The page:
```
train_and_select_log_pred = ar_fit.predict(start=train_and_select_df.t.min(), end=train_and_select_df.t.max(), exog_oos=train_and_select_exog)
forecast_log_pred = ar_fit.predict(start=forecast_df.t.min(), end=forecast_df.t.max(), exog_oos=forecast_exog)
plt.plot(train_and_select_df.t, train_and_select_df.Passengers, label='Training data')
plt.plot(forecast_df.t, forecast_df.Passengers, label='Out-of-sample')
plt.plot(train_and_select_df.t,
np.exp(train_and_select_log_pred), linestyle='dashed', label='In-sample prediction')
plt.plot(forecast_df.t,
np.exp(forecast_log_pred), linestyle='dashed', label='Forecast')
plt.legend()
plt.title('Airline passengers by month')
plt.ylabel('Total passengers')
plt.xlabel('Month')
plt.show()
```

Our predictions look pretty good! Our selected model performs well when forecasting data it did not see during the training or model selection process. The predictions are arrived at recursively - so by predicting next month’s value, then using that to predict the month after that, etc. `statsmodels`

hides that annoying recursion behind a nice interface, letting us get a point forecast out into the future.

In addition to a point prediction, it’s often useful to make an interval prediction. For example:

- In capacity planning you often want to know the largest value that might occur in the future
- In risk management you often want to know the smallest value that your investments might produce in the future
- When monitoring metrics, you might want to know whether the observed value is within the bounds of what we expect.

Because our prediction is recursive, our prediction intervals will get wider as the forecast range gets further out. I think this makes intuitive sense; forecasts of the distance future are harder than the immediate future, since errors pile up more and more as you go further out in time.

More formally, our white noise has some standard deviation, say $\sigma$. We can get a point estimate, $\hat{\sigma}$ by looking at the standard deviation of the residuals. In that case, a 95% prediction interval for the next time step is $\pm 1.96 \hat{\sigma}$. If we want to forecast two periods in the future, we’re adding two white noise steps to our prediction, meaning the prediction interval is $\pm 1.96 \sqrt{2 \hat{\sigma}^2}$ since the the variance of the sum is the sum of the variances. In general, the prediction interval for $k$ time steps in the future is $\pm 1.96 \sqrt{k \hat{\sigma}^2}$.

```
residual_variance = np.var(ar_fit.resid)
prediction_interval_variance = np.arange(1, len(forecast_df)+1) * residual_variance
forecast_log_pred_lower = forecast_log_pred - 1.96*np.sqrt(prediction_interval_variance)
forecast_log_pred_upper = forecast_log_pred + 1.96*np.sqrt(prediction_interval_variance)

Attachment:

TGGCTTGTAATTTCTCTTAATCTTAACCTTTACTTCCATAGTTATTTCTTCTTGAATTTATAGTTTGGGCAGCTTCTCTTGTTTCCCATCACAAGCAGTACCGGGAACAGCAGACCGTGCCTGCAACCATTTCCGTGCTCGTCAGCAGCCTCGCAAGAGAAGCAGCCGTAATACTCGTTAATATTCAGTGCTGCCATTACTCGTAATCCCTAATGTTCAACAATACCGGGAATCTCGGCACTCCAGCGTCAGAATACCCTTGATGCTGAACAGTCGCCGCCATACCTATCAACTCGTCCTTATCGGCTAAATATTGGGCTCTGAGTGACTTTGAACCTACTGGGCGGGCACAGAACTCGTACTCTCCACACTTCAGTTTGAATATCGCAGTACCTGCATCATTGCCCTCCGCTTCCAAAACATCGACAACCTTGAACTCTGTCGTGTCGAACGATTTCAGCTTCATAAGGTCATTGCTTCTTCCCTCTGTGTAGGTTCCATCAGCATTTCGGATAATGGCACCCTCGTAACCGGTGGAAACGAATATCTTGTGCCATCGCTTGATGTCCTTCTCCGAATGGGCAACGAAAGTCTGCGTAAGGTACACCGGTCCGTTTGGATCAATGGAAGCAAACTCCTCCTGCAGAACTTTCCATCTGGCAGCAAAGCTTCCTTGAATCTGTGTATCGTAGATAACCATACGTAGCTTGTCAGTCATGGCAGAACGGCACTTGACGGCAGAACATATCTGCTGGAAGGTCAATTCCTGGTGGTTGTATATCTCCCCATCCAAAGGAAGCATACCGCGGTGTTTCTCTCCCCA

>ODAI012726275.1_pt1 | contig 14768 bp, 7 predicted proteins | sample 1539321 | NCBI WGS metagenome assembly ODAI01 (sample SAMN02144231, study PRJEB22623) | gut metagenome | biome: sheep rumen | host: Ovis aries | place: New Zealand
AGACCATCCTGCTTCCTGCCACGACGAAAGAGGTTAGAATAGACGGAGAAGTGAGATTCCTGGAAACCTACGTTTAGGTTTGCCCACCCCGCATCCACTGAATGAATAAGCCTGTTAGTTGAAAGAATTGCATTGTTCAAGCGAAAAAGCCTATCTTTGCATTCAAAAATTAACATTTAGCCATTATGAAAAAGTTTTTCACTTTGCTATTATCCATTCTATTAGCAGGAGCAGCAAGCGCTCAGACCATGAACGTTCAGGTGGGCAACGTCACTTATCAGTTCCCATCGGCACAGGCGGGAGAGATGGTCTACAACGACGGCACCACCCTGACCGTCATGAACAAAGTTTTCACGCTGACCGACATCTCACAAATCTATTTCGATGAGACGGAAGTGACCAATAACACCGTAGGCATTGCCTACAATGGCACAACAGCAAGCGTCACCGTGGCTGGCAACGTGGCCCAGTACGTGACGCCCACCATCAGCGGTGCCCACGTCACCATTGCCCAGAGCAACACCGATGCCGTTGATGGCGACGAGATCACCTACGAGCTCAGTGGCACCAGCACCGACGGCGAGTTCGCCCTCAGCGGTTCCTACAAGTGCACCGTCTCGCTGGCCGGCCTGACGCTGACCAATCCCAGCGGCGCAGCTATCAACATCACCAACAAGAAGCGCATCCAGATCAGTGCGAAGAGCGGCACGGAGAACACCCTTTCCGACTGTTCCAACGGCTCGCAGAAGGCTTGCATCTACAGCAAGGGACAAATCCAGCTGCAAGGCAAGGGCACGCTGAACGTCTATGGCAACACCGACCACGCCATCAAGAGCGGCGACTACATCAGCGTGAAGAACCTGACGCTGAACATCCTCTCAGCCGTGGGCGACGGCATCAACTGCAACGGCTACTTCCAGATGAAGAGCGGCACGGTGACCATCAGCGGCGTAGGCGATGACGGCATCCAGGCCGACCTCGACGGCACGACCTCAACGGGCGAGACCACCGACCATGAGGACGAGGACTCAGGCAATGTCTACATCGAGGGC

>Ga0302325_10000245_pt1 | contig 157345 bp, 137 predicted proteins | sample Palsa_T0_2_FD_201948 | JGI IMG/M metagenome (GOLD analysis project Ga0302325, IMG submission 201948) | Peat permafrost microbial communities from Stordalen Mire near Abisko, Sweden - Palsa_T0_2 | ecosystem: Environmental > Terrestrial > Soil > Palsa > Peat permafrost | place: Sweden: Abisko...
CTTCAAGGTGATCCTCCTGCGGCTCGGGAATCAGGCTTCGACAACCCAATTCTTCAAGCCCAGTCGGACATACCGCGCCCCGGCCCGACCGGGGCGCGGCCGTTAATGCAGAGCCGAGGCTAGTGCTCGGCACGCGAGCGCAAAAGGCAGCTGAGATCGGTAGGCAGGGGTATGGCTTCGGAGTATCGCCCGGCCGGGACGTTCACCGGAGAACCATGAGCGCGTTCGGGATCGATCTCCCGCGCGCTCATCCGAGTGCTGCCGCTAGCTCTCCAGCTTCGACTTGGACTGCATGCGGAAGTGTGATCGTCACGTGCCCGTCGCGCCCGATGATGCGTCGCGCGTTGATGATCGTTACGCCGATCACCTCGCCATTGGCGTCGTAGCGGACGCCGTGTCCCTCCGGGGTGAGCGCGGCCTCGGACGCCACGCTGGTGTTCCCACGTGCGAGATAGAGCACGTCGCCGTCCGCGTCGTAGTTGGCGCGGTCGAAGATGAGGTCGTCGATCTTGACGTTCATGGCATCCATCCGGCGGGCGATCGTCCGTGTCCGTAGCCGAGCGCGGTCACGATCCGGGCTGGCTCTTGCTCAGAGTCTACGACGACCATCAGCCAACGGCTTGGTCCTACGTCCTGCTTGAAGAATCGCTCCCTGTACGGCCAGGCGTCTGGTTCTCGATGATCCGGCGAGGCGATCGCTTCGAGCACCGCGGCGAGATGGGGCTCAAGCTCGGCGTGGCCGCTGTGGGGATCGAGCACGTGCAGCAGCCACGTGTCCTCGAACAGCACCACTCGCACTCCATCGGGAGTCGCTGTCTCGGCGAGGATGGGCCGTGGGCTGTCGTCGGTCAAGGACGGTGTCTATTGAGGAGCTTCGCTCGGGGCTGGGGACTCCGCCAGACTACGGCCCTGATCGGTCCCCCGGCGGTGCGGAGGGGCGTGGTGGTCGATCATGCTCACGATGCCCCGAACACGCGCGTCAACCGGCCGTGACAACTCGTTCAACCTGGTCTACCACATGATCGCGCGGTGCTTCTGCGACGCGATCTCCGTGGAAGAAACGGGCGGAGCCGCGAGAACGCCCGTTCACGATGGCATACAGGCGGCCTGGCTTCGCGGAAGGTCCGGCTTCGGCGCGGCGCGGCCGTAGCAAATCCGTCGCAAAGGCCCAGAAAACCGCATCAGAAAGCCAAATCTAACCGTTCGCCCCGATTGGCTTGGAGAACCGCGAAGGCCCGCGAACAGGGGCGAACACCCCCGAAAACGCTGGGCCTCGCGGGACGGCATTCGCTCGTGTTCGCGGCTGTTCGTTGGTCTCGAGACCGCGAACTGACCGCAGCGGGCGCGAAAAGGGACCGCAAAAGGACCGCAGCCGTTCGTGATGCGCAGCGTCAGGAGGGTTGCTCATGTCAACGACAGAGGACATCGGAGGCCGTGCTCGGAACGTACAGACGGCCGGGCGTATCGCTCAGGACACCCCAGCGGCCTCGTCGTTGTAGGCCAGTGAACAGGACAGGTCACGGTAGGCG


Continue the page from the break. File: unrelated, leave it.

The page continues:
plt.plot(train_and_select_df.t, train_and_select_df.Passengers, label='Training data')
plt.plot(forecast_df.t, forecast_df.Passengers, label='Out-of-sample')
plt.plot(train_and_select_df.t,
np.exp(train_and_select_log_pred), linestyle='dashed', label='In-sample prediction')
plt.plot(forecast_df.t,
np.exp(forecast_log_pred), linestyle='dashed', label='Forecast')
plt.fill_between(forecast_df.t,
np.exp(forecast_log_pred_lower), np.exp(forecast_log_pred_upper),
label='Prediction interval', alpha=.1)
plt.legend()
plt.title('Airline passengers by month')
plt.ylabel('Total passengers')
plt.xlabel('Month')
plt.show()
```

And there we have it! Our prediction intervals fully cover the observations in the forecast period; note how the intervals become wider as the forecast window gets larger.

]]>Lots of use cases for ML classifiers in production involve using the classifier to predict whether a newly observed instance is in the class of items we would like to perform some action on. For example:

- Systems which try to detect
**irrelevant content**on platforms do so because we’d like to**limit the distribution of this content**. - Systems which try to detect
**fraudulent users**do so because we’d like to**ban these users**. - Systems which try to detect the presence of
**treatable illnesses**do so because we’d like to**refer people with illnesses for further testing or treatment**.

In all of these cases, there are **two classes: a class that we have targeted for treatment** (irrelevant content, fraudulent users, people with treatable illnesses), and **a class that we’d like to leave alone** (relevant content, legitimate users, healthy people). Some systems choose between more than just these two options, but let’s keep things simple for now. It’s common to have a workflow that goes something like this: